© 2012 By Bill Eddy, LCSW, Esq.
In the previous blog, I wrote about the dynamic of “splitting” – the tendency for some people to see others as all-good or all-bad, and the contagious nature of this highly intense emotional process. This seems to have entered our political process with today’s attack ads. They may seriously split America, unless we realize how this works. Brain research may help explain this process. It appears that we have two basic systems of conflict resolution associated with the right and left hemispheres of our brains. (This dynamic is a different issue from political right and left.) The left brain is where written and spoken word content is mostly processed. Most of the time, researchers say that our left hemisphere is dominant, looking at problem-solving in a logical, detailed manner that is generally associated with mildly positive emotions, such as calmness, contentment and a sense of safety. This is where we tend to store and reflect on specific detailed solutions to previous problems, which helps in planning logical and detailed solutions to new problems.
Our right brain tends to take over when we are in a crisis or face a totally new situation. The right brain tends to respond much more quickly, in a defensive and protective manner – which also shuts down our higher thinking so that we can focus on fight, flight or freeze responses. Such an approach helps save our lives when facing an immediate, life or death problem. This defensive response includes splitting: fast all-or-nothing thinking, intensely negative emotional responses and extreme behaviors (running away, violently attacking or trying to hide). The right brain unconsciously and constantly pays great attention to people’s tone of voice and facial expressions, which are highly contagious during a crisis. Before you realize it, you may start reacting to a situation like those around you (running, fighting), in an effort to strongly defend through group strength. This group defense mechanism (contagious emotions) has saved humans for thousands of years. It’s like emotional Wi-Fi.
Anthropologists believe that modern human beings and our modern human brains have been around for approximately 150,000 years. About 50,000 years ago our vocal chords moved up in our throats, so that we developed the ability for speech and modern verbal language, rather than just grunts and shouts. About 10,000 years ago we moved from primarily being hunter-gatherers to an agrarian culture as farmers. This provided the potential to form much larger communities in stable locations. Then, about 5,000 years ago we developed written language.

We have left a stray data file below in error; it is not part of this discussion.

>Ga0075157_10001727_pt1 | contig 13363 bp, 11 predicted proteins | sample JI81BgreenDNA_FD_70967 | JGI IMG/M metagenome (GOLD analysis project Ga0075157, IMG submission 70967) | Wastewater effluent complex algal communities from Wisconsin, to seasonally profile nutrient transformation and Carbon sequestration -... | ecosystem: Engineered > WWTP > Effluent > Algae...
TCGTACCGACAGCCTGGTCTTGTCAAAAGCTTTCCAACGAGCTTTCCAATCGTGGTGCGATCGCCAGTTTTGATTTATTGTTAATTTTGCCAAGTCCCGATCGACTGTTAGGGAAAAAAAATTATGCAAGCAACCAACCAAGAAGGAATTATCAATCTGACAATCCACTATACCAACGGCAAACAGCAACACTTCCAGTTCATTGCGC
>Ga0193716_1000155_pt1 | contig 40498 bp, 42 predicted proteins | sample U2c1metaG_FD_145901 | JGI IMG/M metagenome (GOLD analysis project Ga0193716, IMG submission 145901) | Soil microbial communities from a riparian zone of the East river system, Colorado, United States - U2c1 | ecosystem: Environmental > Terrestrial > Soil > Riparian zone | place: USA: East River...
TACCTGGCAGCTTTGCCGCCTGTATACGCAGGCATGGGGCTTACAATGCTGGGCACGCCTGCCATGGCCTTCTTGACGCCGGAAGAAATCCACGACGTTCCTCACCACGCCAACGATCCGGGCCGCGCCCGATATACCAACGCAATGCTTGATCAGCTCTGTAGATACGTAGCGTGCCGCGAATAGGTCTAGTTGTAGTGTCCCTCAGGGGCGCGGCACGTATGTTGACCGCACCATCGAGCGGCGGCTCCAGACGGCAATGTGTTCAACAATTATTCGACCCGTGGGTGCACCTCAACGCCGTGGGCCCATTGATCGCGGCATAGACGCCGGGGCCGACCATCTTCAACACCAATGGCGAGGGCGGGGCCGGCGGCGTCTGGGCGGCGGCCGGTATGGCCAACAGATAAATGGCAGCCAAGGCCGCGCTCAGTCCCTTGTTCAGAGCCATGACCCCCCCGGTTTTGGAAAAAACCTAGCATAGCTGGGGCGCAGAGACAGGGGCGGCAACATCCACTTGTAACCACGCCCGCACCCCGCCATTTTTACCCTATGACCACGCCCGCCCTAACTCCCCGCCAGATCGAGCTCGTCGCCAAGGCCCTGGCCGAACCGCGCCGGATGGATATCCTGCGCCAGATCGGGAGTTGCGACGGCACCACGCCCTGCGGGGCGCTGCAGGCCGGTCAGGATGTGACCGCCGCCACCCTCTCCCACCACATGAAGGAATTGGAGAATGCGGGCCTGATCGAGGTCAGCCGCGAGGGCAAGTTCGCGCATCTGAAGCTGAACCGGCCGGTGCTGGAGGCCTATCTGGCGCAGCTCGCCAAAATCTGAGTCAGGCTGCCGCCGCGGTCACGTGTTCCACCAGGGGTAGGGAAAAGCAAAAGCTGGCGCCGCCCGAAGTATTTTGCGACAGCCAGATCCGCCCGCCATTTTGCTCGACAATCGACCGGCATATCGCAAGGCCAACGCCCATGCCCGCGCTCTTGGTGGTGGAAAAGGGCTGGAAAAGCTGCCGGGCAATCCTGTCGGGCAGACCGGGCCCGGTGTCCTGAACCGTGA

This means that for most of our existence on earth we have had a social brain that helped us work together to solve problems, based on emotional Wi-Fi – without the benefit of research and historical analysis of political behavior. For most of our human history and brain development, we have been attracted to leaders based on non-verbal behavior, such as charm, strength, speed, aggression, dominance, and the ability to appear confident and clever. These characteristics are recognized by our right brains – our experts on non-verbal behavior. However, these characteristics can be easily manipulated out of context.
Our left brains have the ability to get the context – to gather a wide range of written information about candidates. We can read history, read about political candidate’s full backgrounds of behavior, and predict much more accurately which candidate will meet our goals in the long-run. Yet, if we don’t understand our right-brain tendency to follow leaders based on appearances of strength, charm and wit, we will resort to electing leaders simply because they are good at grabbing our attention.
Today’s political world of attack ads encourages splitting: simple, emotional, all-or-nothing views of complex problems, by identifying “all-bad” individuals and groups – and attacking them. Human history is filled with this simple mistake. Let’s not let it happen again, now that we are aware of its dynamics.
Bill Eddy is a lawyer, therapist, and mediator. He is the co-founder and Training Director of the High Conflict Institute, a training and consultation firm that trains professionals to deal with high conflict people and situations. He is the author of several books and methods for handling high conflict personalities and high conflict disputes with the most difficult people.